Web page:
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Re: Interactive guide for new users

From: Gregory Heytings
Subject: Re: Interactive guide for new users
Date: Sat, 12 Sep 2020 13:56:11 +0000
User-agent: Alpine 2.22 (NEB 394 2020-01-19)

The effect on the mode line is show on the fly, see the video Yuan Fu made. For the scroll bars, the menu and the tool bar, I don't know if it is possible to change their appearance within Emacs. Is it possible?

It depends. My point, though, is that when one needs to choose from a large number of themes, showing how Emacs will look under a theme makes the selection process easier. So an image sounds like a good way of showing the effect without requiring any action on the user. Images also make it simpler comparing the effects of several themes.

Okay, if that's feasible in a clean way that would of course be fine. One potential problem I see is that the font in the picture will likely not match the font on the system, but that's perhaps not very important. Note that I would not recommend to have a "large number of themes" here, I'd say that 20 should be an upper bound. I would separate them in two: "light mode" ones and "dark mode" ones.

Why? The Options menu item I've mentioned pops up the system's font selection dialog, which is way nicer than selecting a font from an Emacs buffer. To say nothing of being less work. What am I missing?

You're not missing anything. It's just convenience for new users, telling them to go there and there to do this and that is more confusing than offering them a limited number of options during the guided tour.

You don't need to tell the user do anything, you can pop up the font selection dialog programmatically.

Again if that's feasible that would of course be fine. I did not check this in detail, I don't use any of these features myself.

I think the criterion here is not whether an option is from our point of view important or unimportant, or whether we recommend or not to change its default value, but whether a user coming from another editing environment is likely to want it to feel "at home".

Yes. But that wasn't my point. My point was that you said "it's just an option", and I said that we should think hard about which options we show there and which we don't. "Important" for the users we have in mind, sure; but are you saying they expect these UI elements to be removed? And if they do, could it be because they don't realize how useful they can be?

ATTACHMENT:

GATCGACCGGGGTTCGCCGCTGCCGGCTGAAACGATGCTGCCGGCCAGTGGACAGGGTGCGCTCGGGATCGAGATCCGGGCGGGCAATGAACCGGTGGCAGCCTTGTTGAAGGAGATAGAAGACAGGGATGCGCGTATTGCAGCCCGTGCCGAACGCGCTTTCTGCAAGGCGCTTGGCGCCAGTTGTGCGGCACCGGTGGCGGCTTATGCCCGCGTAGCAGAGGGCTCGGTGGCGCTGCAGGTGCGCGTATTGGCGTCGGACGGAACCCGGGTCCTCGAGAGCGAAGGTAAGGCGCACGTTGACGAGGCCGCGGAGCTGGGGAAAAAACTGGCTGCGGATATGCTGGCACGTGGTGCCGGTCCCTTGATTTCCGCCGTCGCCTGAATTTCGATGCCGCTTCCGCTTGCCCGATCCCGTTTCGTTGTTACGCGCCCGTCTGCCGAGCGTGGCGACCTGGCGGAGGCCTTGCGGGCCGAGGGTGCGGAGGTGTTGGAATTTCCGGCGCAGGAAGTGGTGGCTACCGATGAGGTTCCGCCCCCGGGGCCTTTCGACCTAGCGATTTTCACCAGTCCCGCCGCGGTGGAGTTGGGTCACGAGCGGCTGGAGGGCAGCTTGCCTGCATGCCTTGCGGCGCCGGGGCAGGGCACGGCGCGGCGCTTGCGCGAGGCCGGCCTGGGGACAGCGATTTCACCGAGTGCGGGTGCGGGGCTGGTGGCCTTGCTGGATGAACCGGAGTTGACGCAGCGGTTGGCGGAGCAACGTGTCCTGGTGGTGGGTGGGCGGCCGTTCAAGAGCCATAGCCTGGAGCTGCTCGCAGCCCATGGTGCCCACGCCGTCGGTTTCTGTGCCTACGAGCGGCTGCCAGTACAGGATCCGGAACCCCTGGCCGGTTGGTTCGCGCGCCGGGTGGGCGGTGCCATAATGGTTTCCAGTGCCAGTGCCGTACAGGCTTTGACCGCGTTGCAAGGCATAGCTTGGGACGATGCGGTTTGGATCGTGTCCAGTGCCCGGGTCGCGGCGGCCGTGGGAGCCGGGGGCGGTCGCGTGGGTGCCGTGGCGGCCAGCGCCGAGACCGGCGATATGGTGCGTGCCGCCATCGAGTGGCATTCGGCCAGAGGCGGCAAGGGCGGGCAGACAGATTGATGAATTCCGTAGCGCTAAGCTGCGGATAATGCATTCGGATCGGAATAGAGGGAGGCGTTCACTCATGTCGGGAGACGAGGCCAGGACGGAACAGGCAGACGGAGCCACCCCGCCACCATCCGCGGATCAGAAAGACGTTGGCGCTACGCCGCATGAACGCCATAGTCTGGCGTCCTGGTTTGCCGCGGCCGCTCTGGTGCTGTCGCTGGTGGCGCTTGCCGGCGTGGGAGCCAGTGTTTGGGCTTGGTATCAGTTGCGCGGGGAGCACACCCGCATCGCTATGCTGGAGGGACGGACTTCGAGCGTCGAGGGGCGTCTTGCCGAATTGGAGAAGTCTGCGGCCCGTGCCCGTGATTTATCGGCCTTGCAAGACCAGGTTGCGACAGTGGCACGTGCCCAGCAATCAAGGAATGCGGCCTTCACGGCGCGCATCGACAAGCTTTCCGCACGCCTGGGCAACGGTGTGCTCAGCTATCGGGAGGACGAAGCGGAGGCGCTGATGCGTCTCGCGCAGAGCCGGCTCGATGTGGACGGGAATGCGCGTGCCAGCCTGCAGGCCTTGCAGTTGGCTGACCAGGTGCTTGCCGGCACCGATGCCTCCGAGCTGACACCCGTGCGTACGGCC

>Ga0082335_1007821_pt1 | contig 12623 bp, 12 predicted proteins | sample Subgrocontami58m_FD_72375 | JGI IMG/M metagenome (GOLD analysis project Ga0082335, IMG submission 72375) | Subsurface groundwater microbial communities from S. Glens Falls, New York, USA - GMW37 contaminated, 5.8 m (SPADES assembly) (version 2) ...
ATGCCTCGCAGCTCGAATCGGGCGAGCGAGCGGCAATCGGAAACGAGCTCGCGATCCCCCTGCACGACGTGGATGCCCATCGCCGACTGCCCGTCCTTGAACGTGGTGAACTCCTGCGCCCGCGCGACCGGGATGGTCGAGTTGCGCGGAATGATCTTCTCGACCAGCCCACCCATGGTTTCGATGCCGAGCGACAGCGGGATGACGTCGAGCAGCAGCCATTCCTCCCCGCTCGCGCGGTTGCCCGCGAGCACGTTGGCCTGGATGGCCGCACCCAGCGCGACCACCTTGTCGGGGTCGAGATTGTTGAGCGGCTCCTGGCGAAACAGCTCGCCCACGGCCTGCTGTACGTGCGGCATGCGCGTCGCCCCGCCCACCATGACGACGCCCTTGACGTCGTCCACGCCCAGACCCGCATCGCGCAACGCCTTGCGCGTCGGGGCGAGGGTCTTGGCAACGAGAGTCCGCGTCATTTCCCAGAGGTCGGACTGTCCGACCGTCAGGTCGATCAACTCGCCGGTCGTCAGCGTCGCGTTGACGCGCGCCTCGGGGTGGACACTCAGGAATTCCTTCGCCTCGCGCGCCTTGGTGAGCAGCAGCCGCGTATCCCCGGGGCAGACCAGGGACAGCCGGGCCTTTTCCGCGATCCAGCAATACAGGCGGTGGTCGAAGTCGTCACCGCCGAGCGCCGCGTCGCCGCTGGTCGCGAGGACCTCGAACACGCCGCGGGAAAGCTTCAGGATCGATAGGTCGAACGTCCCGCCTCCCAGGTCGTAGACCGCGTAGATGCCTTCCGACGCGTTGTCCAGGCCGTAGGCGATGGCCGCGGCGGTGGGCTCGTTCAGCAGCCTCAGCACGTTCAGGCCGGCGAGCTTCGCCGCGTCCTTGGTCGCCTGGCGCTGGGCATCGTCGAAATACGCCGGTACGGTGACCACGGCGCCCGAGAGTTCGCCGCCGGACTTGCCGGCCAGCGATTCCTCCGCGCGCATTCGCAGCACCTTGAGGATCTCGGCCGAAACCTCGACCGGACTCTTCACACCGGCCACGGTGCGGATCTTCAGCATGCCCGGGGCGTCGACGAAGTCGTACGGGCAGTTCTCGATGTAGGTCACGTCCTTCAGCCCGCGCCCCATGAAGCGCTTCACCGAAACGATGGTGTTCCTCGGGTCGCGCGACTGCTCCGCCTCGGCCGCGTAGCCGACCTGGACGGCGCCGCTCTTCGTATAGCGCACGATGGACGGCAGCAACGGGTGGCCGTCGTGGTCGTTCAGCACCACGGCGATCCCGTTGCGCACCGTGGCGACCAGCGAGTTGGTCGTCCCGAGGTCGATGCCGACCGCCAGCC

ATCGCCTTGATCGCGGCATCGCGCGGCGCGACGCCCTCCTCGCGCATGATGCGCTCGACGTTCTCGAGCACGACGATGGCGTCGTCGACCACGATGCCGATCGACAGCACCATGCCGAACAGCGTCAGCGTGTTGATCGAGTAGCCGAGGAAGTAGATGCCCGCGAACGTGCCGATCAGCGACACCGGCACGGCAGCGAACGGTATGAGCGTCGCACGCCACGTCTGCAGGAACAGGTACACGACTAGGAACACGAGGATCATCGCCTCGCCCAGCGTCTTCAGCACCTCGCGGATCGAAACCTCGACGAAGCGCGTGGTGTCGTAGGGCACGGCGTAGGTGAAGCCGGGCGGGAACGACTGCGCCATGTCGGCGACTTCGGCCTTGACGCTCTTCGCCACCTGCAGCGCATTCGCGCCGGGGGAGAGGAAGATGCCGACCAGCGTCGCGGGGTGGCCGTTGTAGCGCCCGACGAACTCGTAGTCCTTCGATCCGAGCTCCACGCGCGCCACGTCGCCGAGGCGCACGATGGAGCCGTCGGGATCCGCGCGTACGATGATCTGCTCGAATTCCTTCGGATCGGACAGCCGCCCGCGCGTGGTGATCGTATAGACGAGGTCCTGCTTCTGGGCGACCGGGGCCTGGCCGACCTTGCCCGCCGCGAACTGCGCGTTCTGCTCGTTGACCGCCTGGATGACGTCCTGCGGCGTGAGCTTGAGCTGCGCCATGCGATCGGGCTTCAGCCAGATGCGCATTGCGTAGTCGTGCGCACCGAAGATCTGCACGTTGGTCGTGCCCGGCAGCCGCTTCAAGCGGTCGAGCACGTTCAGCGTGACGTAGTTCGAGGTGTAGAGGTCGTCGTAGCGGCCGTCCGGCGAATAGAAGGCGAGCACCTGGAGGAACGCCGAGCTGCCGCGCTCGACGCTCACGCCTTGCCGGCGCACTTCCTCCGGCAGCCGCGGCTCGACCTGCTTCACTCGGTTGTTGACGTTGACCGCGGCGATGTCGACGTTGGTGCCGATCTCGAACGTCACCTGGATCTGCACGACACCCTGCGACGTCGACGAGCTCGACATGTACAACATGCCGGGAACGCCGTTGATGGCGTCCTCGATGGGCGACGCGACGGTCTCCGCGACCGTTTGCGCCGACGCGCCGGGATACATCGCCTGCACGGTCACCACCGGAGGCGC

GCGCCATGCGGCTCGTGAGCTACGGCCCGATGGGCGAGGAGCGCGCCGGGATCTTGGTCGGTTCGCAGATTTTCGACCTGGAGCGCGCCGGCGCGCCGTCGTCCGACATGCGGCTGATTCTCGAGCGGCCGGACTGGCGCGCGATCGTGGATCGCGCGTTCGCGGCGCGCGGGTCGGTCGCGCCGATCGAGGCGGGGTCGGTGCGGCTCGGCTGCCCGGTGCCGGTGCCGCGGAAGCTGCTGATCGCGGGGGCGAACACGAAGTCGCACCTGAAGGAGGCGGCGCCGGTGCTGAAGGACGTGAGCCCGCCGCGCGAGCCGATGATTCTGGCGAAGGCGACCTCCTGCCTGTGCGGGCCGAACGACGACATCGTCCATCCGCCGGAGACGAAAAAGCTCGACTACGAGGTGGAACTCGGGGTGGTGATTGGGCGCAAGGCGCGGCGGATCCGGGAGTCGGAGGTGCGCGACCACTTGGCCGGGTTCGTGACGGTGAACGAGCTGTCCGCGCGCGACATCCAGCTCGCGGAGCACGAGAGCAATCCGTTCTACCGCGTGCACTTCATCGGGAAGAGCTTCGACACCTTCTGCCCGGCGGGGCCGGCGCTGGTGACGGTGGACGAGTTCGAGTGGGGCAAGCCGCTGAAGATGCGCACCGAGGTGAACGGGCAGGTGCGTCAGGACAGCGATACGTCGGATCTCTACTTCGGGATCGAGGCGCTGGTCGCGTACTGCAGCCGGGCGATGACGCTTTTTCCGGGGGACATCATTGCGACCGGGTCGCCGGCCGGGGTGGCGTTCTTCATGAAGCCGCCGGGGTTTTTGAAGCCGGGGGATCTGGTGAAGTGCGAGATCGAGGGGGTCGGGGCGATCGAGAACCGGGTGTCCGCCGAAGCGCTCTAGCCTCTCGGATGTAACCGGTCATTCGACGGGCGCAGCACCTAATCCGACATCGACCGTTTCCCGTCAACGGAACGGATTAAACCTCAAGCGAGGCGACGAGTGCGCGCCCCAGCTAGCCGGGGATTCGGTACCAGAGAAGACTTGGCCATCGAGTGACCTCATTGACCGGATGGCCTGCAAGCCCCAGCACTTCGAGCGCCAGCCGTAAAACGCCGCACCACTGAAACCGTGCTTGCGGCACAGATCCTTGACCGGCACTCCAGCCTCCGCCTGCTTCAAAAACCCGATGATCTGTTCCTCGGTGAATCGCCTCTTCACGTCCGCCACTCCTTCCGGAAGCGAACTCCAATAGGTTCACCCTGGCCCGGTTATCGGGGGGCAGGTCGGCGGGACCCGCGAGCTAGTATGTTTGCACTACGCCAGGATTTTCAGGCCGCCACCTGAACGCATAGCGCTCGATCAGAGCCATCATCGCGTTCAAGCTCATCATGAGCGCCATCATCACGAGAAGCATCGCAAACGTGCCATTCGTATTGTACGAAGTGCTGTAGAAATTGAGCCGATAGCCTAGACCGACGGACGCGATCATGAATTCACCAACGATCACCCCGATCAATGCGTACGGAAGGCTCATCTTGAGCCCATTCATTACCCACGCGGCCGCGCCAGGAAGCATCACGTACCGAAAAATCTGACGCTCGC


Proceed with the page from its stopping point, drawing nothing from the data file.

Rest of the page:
FWIW, yes, I do think they expect to have these UI elements to be removed. They want a "minimal slick UI". Not everyone would tick that option of course, but having it there makes sense IMO. I don't know "how useful they can be", because I don't use them myself, for example I never found scroll bars useful in any app, and certainly not in Emacs. The tool bar could be useful, but if you look at the current toolbar from the viewpoint of a newbie it is not.

Let's suppose I'm a newbie: first you have two buttons to read a file (which one should I use? let's try C-o!), then an button to launch dired (likely not something a newbie would want to do), then a button which says "Discard (kill) current buffer" (what the heck does that mean?), then "Save" (okay, that should be C-s, so I don't need that button), "Undo" (should be C-z... hey, but where is "Redo"?), "Cut" (should be C-x), "Copy" (should be C-c), "Paste" (should be C-v), "Search" (should be C-f). Oh, is that all? What's the purpose of that toolbar? (If you look at other apps they do have these things in a toolbar, but it's because the toolbar has much more buttons.)

If Doom Emacs, Spacemacs and the like disable the tool bar and the scroll bar, that's an indication that it's something new users might want.

We don't need to be bug-for-bug compatible with Spacemacs and DOOM. Where we think they make a mistake, we should do better.

The discussion here is not whether something is a mistake or not, but what new users coming from another editor would likely want to see to have a positive feeling when they open Emacs. As long as it does not remove an essential feature, that's fine IMO.

That being said, I agree with you that perhaps at this point some of the apropos commands could be mentioned (but not all of them). Perhaps apropos, apropos-command, apropos-variable, apropos-function?

apropos-documentation is also very important.


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